We acknowledge that there are limitations with our study. First, the stratification between high and low H2 producers was not planned a priori in the study protocol and has been performed as a post-hoc analysis. Therefore, sample size in the FMP and control groups is unbalanced, with nearly twice as many individuals in the group who consumed FMP relative to the group who consumed the control product. Moreover, stratification of patients has been performed based on a single value, i.e. the fasting H2 value prior to the intervention. Reproducibility of this measurement, and therefore robustness of the ratio between high and low H2 producers needs to be assessed in an independent study. It should also be mentioned that 16S rRNA sequencing, although being a useful tool to assess the metabolic potential of gut microbiota, cannot provide information about functionality. To better understand the overall picture, techniques like metatranscriptomics would be needed. Finally, all patients were included at a secondary/tertiary referral center, which could prevent extrapolation of the results to an IBS population at the societal level. Therefore, the present findings need to be confirmed in a study where the subjects would be randomized according to their fasting H2 levels and performed with subjects from the general population.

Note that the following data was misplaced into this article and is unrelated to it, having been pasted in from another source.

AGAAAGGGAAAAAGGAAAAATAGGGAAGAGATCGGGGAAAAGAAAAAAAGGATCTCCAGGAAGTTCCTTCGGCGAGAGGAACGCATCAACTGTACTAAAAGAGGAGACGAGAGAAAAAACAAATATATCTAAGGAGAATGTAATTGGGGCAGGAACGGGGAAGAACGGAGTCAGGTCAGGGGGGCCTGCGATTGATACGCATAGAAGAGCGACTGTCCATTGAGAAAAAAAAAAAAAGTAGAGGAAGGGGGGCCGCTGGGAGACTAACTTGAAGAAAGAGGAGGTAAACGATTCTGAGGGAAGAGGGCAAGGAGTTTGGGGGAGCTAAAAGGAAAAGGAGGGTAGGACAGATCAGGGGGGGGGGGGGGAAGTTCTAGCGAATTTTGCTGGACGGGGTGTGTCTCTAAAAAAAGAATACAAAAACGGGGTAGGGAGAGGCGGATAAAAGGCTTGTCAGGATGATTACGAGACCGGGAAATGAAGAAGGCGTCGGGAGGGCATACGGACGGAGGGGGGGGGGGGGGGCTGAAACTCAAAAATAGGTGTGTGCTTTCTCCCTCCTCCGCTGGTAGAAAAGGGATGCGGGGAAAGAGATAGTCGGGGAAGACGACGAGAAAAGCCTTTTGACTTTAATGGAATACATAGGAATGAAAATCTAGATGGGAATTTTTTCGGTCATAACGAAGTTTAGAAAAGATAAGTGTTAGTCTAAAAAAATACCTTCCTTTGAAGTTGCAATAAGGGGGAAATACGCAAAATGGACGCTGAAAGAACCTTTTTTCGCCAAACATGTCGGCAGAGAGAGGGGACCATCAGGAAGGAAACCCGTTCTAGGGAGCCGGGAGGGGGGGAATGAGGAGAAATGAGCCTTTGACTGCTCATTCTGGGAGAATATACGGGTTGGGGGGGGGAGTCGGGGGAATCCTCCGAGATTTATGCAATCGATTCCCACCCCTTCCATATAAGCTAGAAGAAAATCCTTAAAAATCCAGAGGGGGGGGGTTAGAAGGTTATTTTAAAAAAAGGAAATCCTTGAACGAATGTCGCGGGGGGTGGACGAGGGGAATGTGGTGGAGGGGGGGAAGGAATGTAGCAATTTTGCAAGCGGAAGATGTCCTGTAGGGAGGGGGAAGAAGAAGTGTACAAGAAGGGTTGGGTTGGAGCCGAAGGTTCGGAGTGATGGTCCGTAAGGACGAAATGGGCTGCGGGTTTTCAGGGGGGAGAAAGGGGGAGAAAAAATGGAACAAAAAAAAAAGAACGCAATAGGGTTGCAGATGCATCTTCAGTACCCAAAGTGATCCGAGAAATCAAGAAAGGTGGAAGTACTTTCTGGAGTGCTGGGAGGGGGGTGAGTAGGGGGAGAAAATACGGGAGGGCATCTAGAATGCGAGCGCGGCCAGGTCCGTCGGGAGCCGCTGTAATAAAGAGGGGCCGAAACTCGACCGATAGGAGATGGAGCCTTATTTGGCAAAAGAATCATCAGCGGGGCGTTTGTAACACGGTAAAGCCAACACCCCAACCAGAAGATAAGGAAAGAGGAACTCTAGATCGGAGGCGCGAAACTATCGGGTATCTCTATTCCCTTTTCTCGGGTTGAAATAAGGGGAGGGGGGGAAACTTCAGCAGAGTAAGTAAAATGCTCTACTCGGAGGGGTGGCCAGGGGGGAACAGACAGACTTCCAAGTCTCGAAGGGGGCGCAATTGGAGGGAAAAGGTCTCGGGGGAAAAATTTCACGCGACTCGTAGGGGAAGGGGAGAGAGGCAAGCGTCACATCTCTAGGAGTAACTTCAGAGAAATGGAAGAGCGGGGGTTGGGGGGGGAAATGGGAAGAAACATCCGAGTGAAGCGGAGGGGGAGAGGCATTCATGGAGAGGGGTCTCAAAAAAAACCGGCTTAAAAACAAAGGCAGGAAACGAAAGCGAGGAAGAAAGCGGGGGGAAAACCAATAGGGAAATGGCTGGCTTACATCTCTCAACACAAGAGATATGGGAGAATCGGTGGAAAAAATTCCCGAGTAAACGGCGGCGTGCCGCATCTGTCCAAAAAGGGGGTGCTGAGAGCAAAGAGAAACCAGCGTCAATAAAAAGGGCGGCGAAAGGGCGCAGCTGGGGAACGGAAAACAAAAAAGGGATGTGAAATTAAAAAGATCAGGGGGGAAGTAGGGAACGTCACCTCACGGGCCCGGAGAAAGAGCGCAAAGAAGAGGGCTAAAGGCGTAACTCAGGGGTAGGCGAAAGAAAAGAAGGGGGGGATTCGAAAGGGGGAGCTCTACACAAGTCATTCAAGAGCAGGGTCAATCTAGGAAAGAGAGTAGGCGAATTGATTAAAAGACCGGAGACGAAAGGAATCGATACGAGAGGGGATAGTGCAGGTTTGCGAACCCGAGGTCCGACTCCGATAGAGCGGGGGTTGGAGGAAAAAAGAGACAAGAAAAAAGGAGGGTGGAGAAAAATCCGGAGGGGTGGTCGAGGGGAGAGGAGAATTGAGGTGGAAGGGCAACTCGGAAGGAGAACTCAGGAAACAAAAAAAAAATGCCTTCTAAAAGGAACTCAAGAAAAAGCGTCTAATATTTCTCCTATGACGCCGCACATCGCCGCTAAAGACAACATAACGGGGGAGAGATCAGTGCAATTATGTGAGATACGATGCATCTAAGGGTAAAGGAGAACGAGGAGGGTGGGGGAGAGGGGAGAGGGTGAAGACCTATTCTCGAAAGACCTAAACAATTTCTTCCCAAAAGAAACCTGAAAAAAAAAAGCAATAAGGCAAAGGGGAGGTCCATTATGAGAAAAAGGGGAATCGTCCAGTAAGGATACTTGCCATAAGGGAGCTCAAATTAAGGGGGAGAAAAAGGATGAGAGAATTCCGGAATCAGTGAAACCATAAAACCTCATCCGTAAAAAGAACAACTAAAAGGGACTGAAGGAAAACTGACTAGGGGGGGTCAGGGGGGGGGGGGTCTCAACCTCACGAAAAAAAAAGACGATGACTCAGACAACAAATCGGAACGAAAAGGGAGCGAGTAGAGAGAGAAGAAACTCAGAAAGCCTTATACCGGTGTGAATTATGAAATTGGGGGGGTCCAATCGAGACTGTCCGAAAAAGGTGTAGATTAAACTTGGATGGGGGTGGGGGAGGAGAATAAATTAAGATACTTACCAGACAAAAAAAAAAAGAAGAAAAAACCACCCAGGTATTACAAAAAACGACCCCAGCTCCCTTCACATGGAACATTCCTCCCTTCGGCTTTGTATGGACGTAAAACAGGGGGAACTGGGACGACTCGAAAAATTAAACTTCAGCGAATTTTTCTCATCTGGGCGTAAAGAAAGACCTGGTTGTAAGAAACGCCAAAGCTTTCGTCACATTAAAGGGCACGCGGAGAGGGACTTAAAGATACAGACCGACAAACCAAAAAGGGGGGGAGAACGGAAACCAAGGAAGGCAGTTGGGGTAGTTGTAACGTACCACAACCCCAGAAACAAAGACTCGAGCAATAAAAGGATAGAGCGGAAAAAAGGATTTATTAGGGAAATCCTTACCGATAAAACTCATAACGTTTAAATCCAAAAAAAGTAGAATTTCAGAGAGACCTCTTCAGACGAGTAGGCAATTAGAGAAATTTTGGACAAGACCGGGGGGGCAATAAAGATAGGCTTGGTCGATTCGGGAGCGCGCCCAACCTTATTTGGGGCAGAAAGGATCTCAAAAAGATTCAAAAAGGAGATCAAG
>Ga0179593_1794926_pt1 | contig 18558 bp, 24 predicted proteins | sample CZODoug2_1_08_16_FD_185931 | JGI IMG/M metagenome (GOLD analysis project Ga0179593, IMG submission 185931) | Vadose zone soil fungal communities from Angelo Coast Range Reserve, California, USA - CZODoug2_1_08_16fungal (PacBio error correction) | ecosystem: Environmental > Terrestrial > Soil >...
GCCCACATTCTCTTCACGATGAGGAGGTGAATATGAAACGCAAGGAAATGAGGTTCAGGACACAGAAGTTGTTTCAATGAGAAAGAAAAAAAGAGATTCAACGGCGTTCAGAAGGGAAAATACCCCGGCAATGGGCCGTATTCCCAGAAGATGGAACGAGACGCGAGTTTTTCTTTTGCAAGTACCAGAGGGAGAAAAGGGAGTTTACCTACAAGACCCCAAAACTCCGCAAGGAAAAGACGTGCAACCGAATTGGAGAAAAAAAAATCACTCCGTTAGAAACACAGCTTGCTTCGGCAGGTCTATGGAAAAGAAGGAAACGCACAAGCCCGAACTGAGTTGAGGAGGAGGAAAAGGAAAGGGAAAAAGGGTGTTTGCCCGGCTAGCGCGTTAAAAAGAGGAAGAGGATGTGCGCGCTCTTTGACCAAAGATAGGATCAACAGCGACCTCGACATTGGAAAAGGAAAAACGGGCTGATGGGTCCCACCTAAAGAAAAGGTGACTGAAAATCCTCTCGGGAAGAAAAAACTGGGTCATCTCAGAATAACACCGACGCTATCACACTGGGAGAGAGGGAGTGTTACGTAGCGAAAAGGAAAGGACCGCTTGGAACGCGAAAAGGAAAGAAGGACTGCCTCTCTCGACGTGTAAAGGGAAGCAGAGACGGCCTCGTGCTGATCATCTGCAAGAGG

In conclusion, the present findings indicate that 14 days consumption of a fermented milk product containing B. lactis CNCM I-2494 and lactic acid bacteria can reduce the production of intestinal gas in a subgroup of patients who are high H2 producers, both in fasting conditions and following a nutrient and lactulose challenge. Fasting H2 levels and Prevotella/Bacteroides ratio metabolic potential were associated with the outcome of the intervention. These findings need to be confirmed to assess whether the metabolic potential of gut microbiota can predict the response to a FMP in patients with IBS.
S1 Fig. Prevalence of Methanobacteriales, Blautia and Desulfovibrio detected in fecal sample.
Methanobacteriales were detected in fecal DNA by qPCR A) at baseline in Low (n = 54) and High (n = 24) H2 producers and B) stratified by study group, before and after intervention. Blautia and Desulfovibrio 16S RNA-seq reads abundance were depicted into tertiles. Low, medium and high corresponded respectively to the first, second and third tertiles. Subject prevalence for each tertile was indicated at baseline in respectively C) E) and stratified by study group, before and after intervention respectively in D) F); High H2 control (n = 9), Low H2 control (n = 29), High H2 FMP (n = 15), Low H2 FMP (n = 25).
S2 Fig. Differentially abundant OTUs and their family identified using DESeq2.
Samples were compared between high H2 (n = 24) and low H2 (n = 54) producers after intervention.